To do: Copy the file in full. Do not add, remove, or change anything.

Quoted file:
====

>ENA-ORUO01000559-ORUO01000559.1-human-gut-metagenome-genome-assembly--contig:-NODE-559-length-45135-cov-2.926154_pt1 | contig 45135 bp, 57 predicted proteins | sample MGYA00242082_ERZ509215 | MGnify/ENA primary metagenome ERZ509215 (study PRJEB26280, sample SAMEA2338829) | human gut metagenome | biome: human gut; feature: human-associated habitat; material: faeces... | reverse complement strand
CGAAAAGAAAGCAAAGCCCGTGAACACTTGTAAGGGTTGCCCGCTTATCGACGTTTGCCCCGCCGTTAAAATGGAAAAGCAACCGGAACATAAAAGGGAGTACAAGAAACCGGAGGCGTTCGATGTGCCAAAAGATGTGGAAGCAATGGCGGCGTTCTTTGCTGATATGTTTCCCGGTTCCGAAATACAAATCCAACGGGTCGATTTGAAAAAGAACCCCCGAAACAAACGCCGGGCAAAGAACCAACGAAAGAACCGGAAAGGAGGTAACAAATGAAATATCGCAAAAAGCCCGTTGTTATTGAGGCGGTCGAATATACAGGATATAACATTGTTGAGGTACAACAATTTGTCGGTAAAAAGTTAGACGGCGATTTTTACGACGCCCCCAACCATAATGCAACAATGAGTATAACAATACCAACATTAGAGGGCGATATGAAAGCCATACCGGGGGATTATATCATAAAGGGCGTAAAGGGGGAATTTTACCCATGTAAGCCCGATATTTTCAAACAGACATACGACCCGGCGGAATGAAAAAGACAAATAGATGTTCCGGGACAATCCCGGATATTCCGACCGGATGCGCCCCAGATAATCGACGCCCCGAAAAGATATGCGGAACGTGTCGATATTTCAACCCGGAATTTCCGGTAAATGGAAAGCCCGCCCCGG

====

>ENA-ORUO01000559-ORUO01000559.1-human-gut-metagenome-genome-assembly--contig:-NODE-559-length-45135-cov-2.926154_pt1 | contig 45135 bp, 57 predicted proteins | sample MGYA00242082_ERZ509215 | MGnify/ENA primary metagenome ERZ509215 (study PRJEB26280, sample SAMEA2338829) | human gut metagenome | biome: human gut; feature: human-associated habitat; material: faeces... | reverse complement strand
CGAAAAGAAAGCAAAGCCCGTGAACACTTGTAAGGGTTGCCCGCTTATCGACGTTTGCCCCGCCGTTAAAATGGAAAAGCAACCGGAACATAAAAGGGAGTACAAGAAACCGGAGGCGTTCGATGTGCCAAAAGATGTGGAAGCAATGGCGGCGTTCTTTGCTGATATGTTTCCCGGTTCCGAAATACAAATCCAACGGGTCGATTTGAAAAAGAACCCCCGAAACAAACGCCGGGCAAAGAACCAACGAAAGAACCGGAAAGGAGGTAACAAATGAAATATCGCAAAAAGCCCGTTGTTATTGAGGCGGTCGAATATACAGGATATAACATTGTTGAGGTACAACAATTTGTCGGTAAAAAGTTAGACGGCGATTTTTACGACGCCCCCAACCATAATGCAACAATGAGTATAACAATACCAACATTAGAGGGCGATATGAAAGCCATACCGGGGGATTATATCATAAAGGGCGTAAAGGGGGAATTTTACCCATGTAAGCCCGATATTTTCAAACAGACATACGACCCGGCGGAATGAAAAAGACAAATAGATGTTCCGGGACAATCCCGGATATTCCGACCGGATGCGCCCCAGATAATCGACGCCCCGAAAAGATATGCGGAACGTGTCGATATTTCAACCCGGAATTTCCGGTAAATGGAAAGCCCGCCCCGG